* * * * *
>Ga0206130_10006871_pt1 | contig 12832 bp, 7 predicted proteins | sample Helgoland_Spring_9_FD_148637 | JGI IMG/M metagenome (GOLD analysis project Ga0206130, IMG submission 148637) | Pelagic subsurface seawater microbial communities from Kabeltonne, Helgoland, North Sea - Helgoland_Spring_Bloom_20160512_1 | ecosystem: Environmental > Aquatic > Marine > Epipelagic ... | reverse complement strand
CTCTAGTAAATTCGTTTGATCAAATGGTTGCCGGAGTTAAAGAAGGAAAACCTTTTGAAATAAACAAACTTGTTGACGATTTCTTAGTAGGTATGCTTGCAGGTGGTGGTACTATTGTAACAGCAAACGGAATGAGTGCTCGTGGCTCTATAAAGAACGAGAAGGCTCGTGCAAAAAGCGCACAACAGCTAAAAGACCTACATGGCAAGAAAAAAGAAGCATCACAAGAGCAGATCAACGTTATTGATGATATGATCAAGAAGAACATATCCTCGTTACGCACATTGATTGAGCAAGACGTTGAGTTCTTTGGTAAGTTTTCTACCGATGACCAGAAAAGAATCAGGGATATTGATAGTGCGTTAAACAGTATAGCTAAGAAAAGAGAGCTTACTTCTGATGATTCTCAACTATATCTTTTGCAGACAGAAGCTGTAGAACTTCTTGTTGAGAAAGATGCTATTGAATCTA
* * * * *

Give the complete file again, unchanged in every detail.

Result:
>Ga0206130_10006871_pt1 | contig 12832 bp, 7 predicted proteins | sample Helgoland_Spring_9_FD_148637 | JGI IMG/M metagenome (GOLD analysis project Ga0206130, IMG submission 148637) | Pelagic subsurface seawater microbial communities from Kabeltonne, Helgoland, North Sea - Helgoland_Spring_Bloom_20160512_1 | ecosystem: Environmental > Aquatic > Marine > Epipelagic ... | reverse complement strand
CTCTAGTAAATTCGTTTGATCAAATGGTTGCCGGAGTTAAAGAAGGAAAACCTTTTGAAATAAACAAACTTGTTGACGATTTCTTAGTAGGTATGCTTGCAGGTGGTGGTACTATTGTAACAGCAAACGGAATGAGTGCTCGTGGCTCTATAAAGAACGAGAAGGCTCGTGCAAAAAGCGCACAACAGCTAAAAGACCTACATGGCAAGAAAAAAGAAGCATCACAAGAGCAGATCAACGTTATTGATGATATGATCAAGAAGAACATATCCTCGTTACGCACATTGATTGAGCAAGACGTTGAGTTCTTTGGTAAGTTTTCTACCGATGACCAGAAAAGAATCAGGGATATTGATAGTGCGTTAAACAGTATAGCTAAGAAAAGAGAGCTTACTTCTGATGATTCTCAACTATATCTTTTGCAGACAGAAGCTGTAGAACTTCTTGTTGAGAAAGATGCTATTGAATCTA